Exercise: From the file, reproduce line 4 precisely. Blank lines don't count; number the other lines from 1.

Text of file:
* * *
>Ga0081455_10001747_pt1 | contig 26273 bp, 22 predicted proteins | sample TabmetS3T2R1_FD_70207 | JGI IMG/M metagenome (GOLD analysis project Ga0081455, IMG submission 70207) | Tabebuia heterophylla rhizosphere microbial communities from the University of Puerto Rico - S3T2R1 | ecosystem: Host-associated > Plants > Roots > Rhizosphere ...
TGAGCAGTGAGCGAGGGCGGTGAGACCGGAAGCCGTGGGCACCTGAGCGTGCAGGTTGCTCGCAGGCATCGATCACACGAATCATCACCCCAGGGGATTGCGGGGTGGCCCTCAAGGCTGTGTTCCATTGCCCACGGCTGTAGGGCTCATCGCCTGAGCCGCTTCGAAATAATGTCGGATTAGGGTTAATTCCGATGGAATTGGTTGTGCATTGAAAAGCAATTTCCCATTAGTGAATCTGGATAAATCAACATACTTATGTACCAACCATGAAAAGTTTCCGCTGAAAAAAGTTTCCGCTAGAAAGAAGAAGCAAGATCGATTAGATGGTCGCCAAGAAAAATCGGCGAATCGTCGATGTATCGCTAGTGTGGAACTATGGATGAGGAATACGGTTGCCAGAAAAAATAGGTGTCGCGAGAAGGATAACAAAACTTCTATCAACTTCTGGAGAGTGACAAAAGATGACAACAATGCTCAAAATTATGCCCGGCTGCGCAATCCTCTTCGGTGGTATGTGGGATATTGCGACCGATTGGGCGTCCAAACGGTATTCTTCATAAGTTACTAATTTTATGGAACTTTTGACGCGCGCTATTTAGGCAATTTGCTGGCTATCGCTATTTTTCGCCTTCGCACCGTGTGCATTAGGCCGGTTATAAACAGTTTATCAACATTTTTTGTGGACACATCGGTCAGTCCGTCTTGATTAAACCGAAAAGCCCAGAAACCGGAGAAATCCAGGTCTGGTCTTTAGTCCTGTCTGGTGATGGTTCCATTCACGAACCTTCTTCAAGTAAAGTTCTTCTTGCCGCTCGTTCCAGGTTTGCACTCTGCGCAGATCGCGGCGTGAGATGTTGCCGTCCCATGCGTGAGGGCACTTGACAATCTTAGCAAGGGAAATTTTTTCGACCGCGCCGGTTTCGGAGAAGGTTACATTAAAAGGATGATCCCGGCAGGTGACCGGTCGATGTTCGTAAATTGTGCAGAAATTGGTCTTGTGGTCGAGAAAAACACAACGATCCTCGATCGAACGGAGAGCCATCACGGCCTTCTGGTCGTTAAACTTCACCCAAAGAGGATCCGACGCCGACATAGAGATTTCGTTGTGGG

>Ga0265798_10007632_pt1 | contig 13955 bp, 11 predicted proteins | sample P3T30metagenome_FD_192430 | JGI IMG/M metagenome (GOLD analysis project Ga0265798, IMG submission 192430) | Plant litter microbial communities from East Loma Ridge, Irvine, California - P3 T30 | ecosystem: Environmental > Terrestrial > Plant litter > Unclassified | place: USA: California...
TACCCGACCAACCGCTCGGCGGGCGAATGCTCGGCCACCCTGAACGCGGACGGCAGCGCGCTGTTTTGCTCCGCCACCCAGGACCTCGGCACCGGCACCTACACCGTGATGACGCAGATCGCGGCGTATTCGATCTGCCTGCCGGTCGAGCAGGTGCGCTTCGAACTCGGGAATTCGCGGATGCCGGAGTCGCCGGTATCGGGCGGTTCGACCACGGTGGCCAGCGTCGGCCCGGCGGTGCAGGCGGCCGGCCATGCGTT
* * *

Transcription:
TACCCGACCAACCGCTCGGCGGGCGAATGCTCGGCCACCCTGAACGCGGACGGCAGCGCGCTGTTTTGCTCCGCCACCCAGGACCTCGGCACCGGCACCTACACCGTGATGACGCAGATCGCGGCGTATTCGATCTGCCTGCCGGTCGAGCAGGTGCGCTTCGAACTCGGGAATTCGCGGATGCCGGAGTCGCCGGTATCGGGCGGTTCGACCACGGTGGCCAGCGTCGGCCCGGCGGTGCAGGCGGCCGGCCATGCGTT